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COVID-19 pandemic caused more anxiety and depression among Ohio's kids, new report says

The pandemic increased levels of anxiety and depression among Ohio's children, a new report shows.
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The pandemic increased levels of anxiety and depression among Ohio's children, a new report shows.

As the COVID-19 pandemic drags on an increasing number of Ohio kids are dealing with anxiety and depression, according to a new report from the Annie E. Casey Foundation.

Anxiety and depression among children ages 3 to 17 was up 26% nationally through the pandemic’s first year, according to this year’s Kids Count Data Book. Ohio saw a 42% increase.

“Children are suffering from mental health disorders such as depression and anxiety more now than they were before the pandemic,” said Kim Eckhart, research manager for the Children’s Defense Fund-Ohio. “Now we have one in nine children in Ohio who have experienced some sort of mental health disorder.”

Chronic absenteeism was also up, while proficiency in reading and math dipped, Eckhart said. Kids would benefit from extending programs introduced during the pandemic like universal free lunch and increasing mental health support at schools, she said.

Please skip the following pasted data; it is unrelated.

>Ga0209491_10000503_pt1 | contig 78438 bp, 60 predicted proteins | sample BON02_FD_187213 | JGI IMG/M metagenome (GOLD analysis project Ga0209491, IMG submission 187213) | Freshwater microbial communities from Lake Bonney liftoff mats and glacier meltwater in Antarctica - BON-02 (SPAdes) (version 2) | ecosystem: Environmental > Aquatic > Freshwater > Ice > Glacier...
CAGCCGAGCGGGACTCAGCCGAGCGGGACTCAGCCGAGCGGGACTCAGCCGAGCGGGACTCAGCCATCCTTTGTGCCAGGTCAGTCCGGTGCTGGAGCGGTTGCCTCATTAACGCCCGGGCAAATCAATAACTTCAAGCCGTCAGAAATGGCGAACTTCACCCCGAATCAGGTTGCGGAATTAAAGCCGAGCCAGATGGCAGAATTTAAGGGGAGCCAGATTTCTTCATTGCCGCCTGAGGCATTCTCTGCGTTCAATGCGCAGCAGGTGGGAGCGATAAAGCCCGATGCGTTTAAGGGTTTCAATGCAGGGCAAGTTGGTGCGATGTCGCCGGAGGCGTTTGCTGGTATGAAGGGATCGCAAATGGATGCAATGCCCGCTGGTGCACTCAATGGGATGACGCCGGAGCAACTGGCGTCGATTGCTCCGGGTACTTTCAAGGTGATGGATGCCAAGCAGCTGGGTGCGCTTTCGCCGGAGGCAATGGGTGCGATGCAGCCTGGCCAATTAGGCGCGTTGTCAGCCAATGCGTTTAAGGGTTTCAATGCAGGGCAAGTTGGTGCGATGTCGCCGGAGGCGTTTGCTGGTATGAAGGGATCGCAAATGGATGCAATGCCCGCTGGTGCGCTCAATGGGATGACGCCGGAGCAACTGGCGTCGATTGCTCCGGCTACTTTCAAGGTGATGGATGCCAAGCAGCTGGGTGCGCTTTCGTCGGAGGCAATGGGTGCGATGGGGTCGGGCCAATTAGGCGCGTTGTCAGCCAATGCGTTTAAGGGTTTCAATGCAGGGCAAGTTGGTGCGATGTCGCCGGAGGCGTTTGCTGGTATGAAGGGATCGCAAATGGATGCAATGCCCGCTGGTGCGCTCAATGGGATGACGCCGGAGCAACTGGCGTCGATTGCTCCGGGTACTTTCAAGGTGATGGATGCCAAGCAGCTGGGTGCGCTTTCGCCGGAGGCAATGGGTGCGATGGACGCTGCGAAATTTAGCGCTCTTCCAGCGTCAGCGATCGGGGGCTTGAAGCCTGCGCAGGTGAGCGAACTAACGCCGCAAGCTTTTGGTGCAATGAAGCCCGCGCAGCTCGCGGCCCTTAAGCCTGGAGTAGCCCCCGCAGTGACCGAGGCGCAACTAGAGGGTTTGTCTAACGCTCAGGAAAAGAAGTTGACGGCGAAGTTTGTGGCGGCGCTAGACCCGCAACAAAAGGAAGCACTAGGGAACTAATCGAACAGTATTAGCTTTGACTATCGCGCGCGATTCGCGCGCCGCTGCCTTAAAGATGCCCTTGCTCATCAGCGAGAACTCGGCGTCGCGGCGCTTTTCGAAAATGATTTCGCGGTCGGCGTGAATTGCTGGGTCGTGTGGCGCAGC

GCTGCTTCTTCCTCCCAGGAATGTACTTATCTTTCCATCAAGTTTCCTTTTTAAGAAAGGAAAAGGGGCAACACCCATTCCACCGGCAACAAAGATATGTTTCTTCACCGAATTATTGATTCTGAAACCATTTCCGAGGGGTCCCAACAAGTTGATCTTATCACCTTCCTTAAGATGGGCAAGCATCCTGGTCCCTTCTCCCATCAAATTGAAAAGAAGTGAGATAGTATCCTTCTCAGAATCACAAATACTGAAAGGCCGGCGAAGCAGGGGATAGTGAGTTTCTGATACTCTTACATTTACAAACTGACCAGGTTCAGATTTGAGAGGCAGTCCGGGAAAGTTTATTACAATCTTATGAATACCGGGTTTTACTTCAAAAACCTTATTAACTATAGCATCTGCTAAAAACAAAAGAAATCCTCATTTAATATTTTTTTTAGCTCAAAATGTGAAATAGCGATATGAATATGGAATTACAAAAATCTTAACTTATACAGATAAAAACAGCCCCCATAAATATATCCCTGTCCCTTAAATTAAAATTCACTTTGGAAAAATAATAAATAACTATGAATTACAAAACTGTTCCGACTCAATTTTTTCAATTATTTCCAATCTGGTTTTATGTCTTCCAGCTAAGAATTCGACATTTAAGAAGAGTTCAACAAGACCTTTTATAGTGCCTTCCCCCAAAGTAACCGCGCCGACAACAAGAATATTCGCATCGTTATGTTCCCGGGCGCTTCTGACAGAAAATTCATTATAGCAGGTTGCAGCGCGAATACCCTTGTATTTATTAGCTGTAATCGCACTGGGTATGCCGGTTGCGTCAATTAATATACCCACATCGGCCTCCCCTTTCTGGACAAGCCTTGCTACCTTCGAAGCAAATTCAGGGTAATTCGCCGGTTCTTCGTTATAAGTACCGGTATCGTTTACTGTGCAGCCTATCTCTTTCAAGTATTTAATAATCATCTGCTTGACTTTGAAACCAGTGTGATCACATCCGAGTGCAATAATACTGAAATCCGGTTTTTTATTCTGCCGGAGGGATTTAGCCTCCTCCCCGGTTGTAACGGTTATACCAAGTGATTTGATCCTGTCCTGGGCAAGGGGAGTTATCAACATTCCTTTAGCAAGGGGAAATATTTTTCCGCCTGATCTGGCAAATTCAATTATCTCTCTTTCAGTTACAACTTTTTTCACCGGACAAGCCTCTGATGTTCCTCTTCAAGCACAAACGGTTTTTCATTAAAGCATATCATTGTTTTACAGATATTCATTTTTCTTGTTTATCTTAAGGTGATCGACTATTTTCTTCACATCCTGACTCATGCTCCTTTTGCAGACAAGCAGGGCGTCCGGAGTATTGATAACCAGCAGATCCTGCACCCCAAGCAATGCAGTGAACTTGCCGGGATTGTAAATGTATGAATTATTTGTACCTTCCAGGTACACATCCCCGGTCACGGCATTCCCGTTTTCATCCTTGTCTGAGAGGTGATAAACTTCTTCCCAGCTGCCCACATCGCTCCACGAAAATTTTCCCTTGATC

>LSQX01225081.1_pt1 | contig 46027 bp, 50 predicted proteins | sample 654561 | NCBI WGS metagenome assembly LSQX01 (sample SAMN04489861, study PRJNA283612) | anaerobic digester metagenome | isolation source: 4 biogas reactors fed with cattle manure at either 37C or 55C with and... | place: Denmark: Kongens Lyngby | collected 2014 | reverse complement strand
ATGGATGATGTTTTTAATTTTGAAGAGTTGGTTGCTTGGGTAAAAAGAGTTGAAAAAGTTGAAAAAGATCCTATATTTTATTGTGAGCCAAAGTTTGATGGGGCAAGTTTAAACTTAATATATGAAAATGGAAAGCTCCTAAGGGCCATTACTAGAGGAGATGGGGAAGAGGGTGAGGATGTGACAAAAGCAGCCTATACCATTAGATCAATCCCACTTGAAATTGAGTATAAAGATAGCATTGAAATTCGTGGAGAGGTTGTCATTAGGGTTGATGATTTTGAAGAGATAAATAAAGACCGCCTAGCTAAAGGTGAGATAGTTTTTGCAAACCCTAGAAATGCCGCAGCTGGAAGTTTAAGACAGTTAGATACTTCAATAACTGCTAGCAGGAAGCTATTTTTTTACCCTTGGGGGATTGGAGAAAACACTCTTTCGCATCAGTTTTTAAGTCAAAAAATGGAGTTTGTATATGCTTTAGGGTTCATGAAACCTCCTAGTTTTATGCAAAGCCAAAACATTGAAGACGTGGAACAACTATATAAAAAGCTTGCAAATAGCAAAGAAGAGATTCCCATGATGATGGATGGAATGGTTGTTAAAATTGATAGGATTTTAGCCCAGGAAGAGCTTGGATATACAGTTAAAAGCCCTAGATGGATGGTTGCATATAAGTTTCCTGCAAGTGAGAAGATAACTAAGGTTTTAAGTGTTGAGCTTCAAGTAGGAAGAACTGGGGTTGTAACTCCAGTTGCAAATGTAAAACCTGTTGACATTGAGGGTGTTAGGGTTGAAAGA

“I don’t want to go back to the way it was before the pandemic, I think we’ve learned somethings that we can continue and a lot of the measures that were implemented to try to help families should continue beyond,” Eckhart said.

Cleveland Clinic pediatric psychologist Vanessa Jensen said she’s also observed this increase in anxiety and depression among kids in her own practice.

“When kids feel out of sorts like their world is not the way it’s supposed to be, like all of us, they are going to experience distress,” Jensen said.

Students who were at a period of transition, like starting middle or high school for the first time, seem to have experienced even greater anxiety, as did students from marginalized communities, she said.

Many people have experienced distress coupled with the feeling that things didn't work as planned during the pandemic, she said.

“I think that really threw a lot of kids and teens into thinking, 'I can’t predict my own world and I can’t predict the bigger world,” Jensen said. “If grown-ups are having a hard time handling things, how do you expect me as an 8, 10, 12, 15-year-old to cope with this?”

University Hospital’s Pediatrician Dr. David Miller has also noticed more anxious kids and parents asking for referrals at his practice.

“What I’m seeing now is that certainly there is some anxiety continuing regarding the pandemic," he said. "But the focus has kind of shifted and I think the kids are actually sort of experiencing a cumulative stressor anxiety now."

Basically, all the stuff that’s stressing you and me out - the endless stream of new COVID variants, school shootings, monkeypox - are also stressing our kids out, Miller said. A caring community, predictable schedule and limited media exposure — along with schools getting back to normal — should all help reduce kids’ anxiety, he added.
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